The reasons why rape and sexual abuse are endemic provoked an animated discussion among those who heard her.  The strict sexual segregation, one member of the House team speculated, must create tremendous pent-up sexual pressure, so when the opportunity for sexual satisfaction appears, it explodes.  Another said that the sexual abuse of domestics was an extension of the strict subordination to males and institutionalized repression of Saudi women.   Whatever the causes, Saudi society is suffused with latent sexual violence, much more so than most other societies.

Tightening Supply, Growing Demand
Other governments have begun to take drastic steps to protect their citizens in Saudi Arabia.  The Indian government has taken the drastic step of banning the deployment of women over 40 to Saudi Arabia.  After a much-publicized case in which an Indonesia domestic worker suffered internal bleeding and broken bones from a ferocious beating by her employer, who pressed a hot iron on her head and slashed her with scissors, two labor-exporting Indonesian states, West Nusa Tenggara and West Java, banned the recruitment of domestics for employment in Saudi Arabia last December.  Earlier, in October, the Sri Lankan Ministry of Labor backtracked from an agreement arrived at between the Saudi National Recruitment Agency and the Sri Lankan labor federation, asserting that the terms of the agreement was unfavorable to the Sri Lankan domestics and the Sri Lankan economy.  This led the Saudis to indefinitely freeze recruitment from Sri Lanka. 

These moves by other governments have led to greater demand for Filipino domestic workers.  While the informal policy of the Philippine government has been to slow down the recruitment of domestics to Saudi, legal and illegal recruiters, many of them tied to Saudi interests, have been trying to step it up.   The new administration of President Benigno Aquino III may soon reach a critical decision point on the issue of Saudi recruitment since the amended Act on Overseas Workers (Republic Act 10022) requires the Philippine Department of Foreign Affairs to certify that a country is taking steps to protect labor rights if workers are to be deployed there.  With its hideous record and its resistance to expanding coverage of its labor code to domestic workers, there is no way Saudi Arabia can be certified.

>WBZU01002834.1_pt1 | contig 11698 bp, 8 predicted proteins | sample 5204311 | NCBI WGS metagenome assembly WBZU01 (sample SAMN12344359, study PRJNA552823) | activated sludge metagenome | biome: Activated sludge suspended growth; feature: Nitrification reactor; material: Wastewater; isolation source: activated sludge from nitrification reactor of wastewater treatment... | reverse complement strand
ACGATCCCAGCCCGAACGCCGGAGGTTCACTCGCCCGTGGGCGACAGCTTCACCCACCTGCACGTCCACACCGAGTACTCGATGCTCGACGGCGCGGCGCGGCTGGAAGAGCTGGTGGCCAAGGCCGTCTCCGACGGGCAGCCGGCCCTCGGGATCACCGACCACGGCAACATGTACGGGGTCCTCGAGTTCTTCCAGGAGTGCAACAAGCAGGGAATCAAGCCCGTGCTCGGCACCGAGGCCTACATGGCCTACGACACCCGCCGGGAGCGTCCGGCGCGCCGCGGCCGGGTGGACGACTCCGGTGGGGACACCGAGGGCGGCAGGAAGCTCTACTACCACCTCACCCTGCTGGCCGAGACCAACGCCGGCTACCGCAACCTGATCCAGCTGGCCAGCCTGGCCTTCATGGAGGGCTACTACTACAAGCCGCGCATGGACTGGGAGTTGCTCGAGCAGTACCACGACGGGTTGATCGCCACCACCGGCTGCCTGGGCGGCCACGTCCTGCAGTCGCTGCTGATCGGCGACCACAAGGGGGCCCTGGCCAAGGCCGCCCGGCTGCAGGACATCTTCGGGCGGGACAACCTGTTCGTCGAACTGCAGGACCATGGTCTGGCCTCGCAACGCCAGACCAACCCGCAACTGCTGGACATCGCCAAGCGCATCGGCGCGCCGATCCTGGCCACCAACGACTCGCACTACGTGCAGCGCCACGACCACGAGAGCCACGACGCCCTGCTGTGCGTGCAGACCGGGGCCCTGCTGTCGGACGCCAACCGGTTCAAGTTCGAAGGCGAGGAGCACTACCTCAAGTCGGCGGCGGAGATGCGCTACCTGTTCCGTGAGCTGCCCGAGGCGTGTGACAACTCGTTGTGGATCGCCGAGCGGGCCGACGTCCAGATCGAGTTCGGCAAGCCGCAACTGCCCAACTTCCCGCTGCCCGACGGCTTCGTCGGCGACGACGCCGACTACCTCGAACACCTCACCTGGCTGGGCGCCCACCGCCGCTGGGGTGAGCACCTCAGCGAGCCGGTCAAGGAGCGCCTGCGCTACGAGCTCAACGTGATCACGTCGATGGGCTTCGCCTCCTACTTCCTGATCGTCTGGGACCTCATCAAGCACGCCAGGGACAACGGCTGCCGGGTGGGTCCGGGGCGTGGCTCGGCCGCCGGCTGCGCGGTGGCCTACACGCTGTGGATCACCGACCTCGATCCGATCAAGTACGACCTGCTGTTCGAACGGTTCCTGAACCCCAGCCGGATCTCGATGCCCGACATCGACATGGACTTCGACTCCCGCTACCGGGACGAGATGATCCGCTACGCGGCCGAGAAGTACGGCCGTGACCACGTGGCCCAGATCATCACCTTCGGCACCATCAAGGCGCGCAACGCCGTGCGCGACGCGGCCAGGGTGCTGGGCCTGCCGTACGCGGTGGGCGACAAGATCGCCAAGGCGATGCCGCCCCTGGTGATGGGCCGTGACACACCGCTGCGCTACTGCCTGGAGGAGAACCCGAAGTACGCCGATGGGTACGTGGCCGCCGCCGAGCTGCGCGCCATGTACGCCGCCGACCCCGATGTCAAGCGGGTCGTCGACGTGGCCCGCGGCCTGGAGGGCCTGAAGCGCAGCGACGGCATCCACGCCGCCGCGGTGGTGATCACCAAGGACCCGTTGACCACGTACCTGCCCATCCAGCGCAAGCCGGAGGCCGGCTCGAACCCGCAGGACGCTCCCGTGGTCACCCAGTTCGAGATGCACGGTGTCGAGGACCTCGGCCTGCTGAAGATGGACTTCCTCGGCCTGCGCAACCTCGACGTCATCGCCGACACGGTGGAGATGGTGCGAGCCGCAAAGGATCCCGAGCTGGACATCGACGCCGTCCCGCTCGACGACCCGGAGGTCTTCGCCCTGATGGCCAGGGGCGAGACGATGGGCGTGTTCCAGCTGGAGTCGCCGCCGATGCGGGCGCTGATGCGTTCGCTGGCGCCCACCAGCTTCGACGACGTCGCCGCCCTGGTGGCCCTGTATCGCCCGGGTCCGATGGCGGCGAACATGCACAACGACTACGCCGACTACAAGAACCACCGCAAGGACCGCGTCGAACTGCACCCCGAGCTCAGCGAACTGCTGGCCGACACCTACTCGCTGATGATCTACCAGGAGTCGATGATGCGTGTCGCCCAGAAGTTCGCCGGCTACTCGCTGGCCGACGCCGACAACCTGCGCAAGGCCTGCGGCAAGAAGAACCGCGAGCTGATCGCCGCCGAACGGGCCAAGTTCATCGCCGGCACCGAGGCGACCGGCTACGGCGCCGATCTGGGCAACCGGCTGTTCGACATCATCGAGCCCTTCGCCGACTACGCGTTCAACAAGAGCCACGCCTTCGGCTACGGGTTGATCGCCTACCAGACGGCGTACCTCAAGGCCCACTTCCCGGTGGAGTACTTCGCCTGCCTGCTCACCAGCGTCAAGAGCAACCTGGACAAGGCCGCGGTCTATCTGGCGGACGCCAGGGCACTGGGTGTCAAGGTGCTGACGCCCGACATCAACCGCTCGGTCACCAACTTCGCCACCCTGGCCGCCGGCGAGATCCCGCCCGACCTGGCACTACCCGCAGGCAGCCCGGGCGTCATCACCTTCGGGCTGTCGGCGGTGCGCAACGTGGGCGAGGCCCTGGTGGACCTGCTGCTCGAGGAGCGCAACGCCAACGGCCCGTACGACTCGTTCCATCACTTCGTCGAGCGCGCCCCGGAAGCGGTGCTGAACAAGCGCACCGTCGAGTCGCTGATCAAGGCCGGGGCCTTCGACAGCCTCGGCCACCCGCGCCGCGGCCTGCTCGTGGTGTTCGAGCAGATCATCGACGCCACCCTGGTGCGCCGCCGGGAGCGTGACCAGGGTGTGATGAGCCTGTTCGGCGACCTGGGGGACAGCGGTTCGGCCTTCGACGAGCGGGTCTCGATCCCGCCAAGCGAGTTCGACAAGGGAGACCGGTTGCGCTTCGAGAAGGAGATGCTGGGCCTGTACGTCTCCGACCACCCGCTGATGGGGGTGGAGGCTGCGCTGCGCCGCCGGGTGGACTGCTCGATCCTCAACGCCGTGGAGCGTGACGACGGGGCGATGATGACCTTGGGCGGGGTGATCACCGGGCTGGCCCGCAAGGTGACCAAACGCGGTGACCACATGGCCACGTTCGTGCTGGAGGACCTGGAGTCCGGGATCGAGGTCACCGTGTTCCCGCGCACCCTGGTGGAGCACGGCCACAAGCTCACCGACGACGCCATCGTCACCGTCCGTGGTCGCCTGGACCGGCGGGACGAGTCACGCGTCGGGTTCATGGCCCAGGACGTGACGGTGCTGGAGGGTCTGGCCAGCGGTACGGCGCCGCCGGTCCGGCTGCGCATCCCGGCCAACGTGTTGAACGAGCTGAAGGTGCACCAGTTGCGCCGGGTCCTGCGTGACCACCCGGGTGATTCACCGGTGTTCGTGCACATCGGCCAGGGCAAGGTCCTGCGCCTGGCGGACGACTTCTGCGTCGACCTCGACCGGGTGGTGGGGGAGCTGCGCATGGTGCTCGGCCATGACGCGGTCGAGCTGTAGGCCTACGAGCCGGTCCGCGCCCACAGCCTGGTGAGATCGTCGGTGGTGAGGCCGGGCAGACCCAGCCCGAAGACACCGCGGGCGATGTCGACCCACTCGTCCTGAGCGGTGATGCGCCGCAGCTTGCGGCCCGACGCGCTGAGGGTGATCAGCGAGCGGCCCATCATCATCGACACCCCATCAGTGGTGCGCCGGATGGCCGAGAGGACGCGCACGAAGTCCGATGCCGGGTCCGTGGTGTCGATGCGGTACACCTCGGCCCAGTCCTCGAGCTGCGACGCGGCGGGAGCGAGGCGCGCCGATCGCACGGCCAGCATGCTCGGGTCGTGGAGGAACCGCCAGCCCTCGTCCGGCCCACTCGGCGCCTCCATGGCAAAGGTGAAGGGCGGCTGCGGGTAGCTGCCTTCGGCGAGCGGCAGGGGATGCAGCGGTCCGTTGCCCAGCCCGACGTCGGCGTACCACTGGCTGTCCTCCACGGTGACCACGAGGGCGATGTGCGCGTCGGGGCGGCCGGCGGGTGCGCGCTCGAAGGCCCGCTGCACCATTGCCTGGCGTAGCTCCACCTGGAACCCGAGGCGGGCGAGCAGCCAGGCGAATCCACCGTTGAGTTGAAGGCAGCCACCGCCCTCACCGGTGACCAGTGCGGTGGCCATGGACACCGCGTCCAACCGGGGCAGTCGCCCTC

Shattered lives
For members of the recent Philippine parliamentary mission to Saudi, who were shocked to speechlessness by the torrent of tales of cruelty, domestic repression, and rape, there is a consensus that every effort must be made to prevent Filipino women from going to Saudi to prevent recurrence of tragedies such as those visited on Lorena and Fatimah.   For the many who have already been raped and degraded sexually, however, a move to prevent the deployment of more women to Saudi Arabia comes too late.  Lorena may well secure the conviction of Lt. Commander Majid, but that will not restore her to her former self.  As Fatimah put it in a handwritten note she passed on to the team, although her tormentors had been sentenced to seven years imprisonment and 2500 lashes each, “there’s no equivalent amount for what they’ve done.  They destroyed my life, my future.”

*FPIF columnist Walden Bello of the political party Akbayan is chairman of the Committee on Overseas Workers’ Affairs (COWA) of the Philippine House of Representatives.  In this capacity, he recently led a fact-finding mission to Saudi .  He is also a senior analyst with the Bangkok-based institute Focus on the Global South.